- Sprouts Farmers Market recorded a reduction in same store sales during the third quarter of 2021 compared with the same period last year and Q3 of 2019, continuing a trend that began earlier this year, the specialty grocer said Thursday.
- The grocer has not been able to regain the approximately 25% of transactions it lost when the pandemic was surging in the second quarter of 2020, CEO Jack Sinclair said during the company's earnings call.
- Sprouts has run into difficulty driving sales despite continuing efforts to connect with the health-conscious customers it describes as its core constituency.
Sinclair did not mince words in discussing Sprouts' disappointing performance during Q3, emphasizing he was not pleased that the company's marketing strategy has not paid off in stronger sales.
In particular, he said, the company has not done well in its efforts to draw in consumers who would be interested in its fresh-focused assortment even though it has tried to connect with these shoppers and build its brand around a heavy focus on fruits and vegetables.
"Earlier this year, we fell short in communicating our commitment to great prices in our marketing, especially in produce. While it was present in store, we didn't effectively communicate our value message to our customers," Sinclair said. "We probably need to talk a bit better about that."
Sprouts comparable store sales for Q3 declined 5.4% compared to the same period in 2020 and were down 2.1% compared with the 2019 period. Net sales increased 4%, to $1.5 billion, while gross profit declined 7%, to $540 million, compared to the third quarter of 2020.
In a note to investors Thursday, Barclays analyst Karen Short wrote that Sprouts' results "don't inspire confidence" in the trajectory of the business, noting the "stickiness" of one-stop shopping behaviors that have benefited larger-size supermarkets as the pandemic approaches the two-year mark.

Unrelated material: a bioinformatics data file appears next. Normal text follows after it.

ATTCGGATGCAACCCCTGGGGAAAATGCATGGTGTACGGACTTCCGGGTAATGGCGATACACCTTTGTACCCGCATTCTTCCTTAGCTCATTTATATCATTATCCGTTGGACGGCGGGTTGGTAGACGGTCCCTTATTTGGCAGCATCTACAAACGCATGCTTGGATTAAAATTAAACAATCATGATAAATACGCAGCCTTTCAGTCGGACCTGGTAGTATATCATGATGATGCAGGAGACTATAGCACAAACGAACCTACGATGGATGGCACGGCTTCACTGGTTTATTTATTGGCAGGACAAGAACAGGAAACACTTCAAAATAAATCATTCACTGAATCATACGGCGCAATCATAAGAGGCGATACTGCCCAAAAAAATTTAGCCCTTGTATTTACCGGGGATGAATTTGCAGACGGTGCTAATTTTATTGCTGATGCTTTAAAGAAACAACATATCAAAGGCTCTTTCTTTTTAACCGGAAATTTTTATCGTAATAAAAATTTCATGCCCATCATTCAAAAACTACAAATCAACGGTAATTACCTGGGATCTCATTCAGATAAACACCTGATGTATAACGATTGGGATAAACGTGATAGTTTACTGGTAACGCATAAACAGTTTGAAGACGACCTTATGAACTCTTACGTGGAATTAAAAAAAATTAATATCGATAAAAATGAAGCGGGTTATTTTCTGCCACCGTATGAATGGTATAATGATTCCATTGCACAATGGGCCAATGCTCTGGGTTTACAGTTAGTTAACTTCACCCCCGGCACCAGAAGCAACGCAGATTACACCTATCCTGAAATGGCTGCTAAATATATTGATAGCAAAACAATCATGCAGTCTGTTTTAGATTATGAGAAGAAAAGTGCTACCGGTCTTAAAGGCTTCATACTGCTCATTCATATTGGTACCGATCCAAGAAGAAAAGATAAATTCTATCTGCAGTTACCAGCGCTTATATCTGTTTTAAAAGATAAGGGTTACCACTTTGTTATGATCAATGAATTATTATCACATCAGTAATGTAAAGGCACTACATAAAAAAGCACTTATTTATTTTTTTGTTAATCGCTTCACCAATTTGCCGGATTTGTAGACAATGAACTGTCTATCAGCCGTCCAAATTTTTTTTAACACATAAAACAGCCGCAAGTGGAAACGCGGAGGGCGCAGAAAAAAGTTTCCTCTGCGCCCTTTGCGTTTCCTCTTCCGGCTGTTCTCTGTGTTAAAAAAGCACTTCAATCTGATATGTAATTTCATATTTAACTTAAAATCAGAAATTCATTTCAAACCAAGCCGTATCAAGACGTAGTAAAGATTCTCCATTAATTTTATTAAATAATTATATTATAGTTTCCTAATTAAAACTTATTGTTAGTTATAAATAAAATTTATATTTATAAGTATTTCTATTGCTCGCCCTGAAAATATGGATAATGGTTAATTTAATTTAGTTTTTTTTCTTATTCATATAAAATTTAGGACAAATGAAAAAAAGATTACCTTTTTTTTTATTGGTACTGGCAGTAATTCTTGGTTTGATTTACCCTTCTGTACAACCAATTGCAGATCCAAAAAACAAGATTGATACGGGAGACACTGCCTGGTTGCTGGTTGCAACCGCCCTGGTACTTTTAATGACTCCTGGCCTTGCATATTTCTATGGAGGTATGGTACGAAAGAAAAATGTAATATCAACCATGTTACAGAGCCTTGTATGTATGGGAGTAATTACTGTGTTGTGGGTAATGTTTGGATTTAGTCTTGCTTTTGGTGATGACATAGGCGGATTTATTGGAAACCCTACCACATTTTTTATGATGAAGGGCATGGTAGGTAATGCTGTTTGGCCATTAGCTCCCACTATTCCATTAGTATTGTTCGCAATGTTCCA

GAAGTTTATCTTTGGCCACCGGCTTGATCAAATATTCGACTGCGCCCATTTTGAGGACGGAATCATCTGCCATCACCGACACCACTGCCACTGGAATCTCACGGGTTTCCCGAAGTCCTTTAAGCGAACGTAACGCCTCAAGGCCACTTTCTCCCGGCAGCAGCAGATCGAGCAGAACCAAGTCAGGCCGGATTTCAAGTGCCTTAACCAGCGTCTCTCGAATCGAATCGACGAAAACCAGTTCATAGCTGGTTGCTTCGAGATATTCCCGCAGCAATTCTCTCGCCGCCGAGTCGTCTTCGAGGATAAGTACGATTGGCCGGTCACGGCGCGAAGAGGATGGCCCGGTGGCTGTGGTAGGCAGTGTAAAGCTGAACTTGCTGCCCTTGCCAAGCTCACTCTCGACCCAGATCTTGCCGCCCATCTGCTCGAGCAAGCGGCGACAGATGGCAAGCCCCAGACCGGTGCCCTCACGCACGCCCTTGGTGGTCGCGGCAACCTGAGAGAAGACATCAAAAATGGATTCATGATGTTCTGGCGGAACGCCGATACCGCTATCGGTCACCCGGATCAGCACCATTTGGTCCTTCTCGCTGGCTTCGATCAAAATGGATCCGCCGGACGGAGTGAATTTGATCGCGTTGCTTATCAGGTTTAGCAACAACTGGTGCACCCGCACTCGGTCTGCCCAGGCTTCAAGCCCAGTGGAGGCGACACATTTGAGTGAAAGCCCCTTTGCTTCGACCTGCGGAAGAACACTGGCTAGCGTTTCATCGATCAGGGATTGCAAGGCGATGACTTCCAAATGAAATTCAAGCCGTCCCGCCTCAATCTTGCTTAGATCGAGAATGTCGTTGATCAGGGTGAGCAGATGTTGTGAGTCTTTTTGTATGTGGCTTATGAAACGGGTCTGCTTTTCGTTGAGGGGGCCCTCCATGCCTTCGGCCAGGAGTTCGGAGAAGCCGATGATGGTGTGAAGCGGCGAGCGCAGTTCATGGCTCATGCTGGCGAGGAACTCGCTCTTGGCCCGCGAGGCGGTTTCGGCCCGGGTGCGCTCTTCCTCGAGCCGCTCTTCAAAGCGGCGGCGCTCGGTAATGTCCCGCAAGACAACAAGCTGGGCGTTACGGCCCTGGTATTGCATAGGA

Sinclair said, however, that he is not overly focused on the fact that other grocers have had more success at growing their sales compared with 2020 and 2019.
"We tend to not focus too much on what other people's comps are. We focus very much on being ... a complementary retailer," Sinclair said. "And we believe our comps are kind of controlled by our own destiny, that if we get this right and do the right thing that we'll be in a position to drive the additional share of wallet that we need from our target customers."
Sinclair added that the grocer's ongoing rollout of stores based on the smaller, more efficient format it has been developing is poised to help it regain steam. These stores are intended to bring in the same level of sales as their larger counterparts by fitting the same assortment into a space that is approximately 20% smaller. The stores are also less expensive to build and run because they don't have costly fixtures like deli counters and occupy smaller footprints, according to Sinclair.
During Q3, Sprouts opened two stores based on the design, one a relocated store in Phoenix and the other a remodeled location in Tustin, California, Sinclair said. Three additional new-format Sprouts stores are due to open "over the next few months," Sinclair noted.
Sinclair also indicated he thinks Sprouts' broad assortment of vitamins and other health-oriented items, combined with the expertise of its staff, is a key strength for the retailer, especially given the spotlight the pandemic and impending flu season are placing on those types of products. "We see that as a fairly key differentiator. The people that we have working in that department really do add significant value," Sinclair said.
He also said Sprouts has been making progress in its efforts to highlight unique products in its stores through "innovation centers" and bring smaller brands into its assortment.
Chief Financial Officer Chip Molloy, who was speaking during his first Sprouts earnings call in the role, said Sprouts recorded e-commerce penetration of 10% in Q3 and believes its online sales are stabilizing at that rate. A former Sprouts board member, Molloy assumed his post in September following the departure of former CFO Denie Paulonis, who left Sprouts to become CEO of hair care supply chain Sally Beauty Holdings.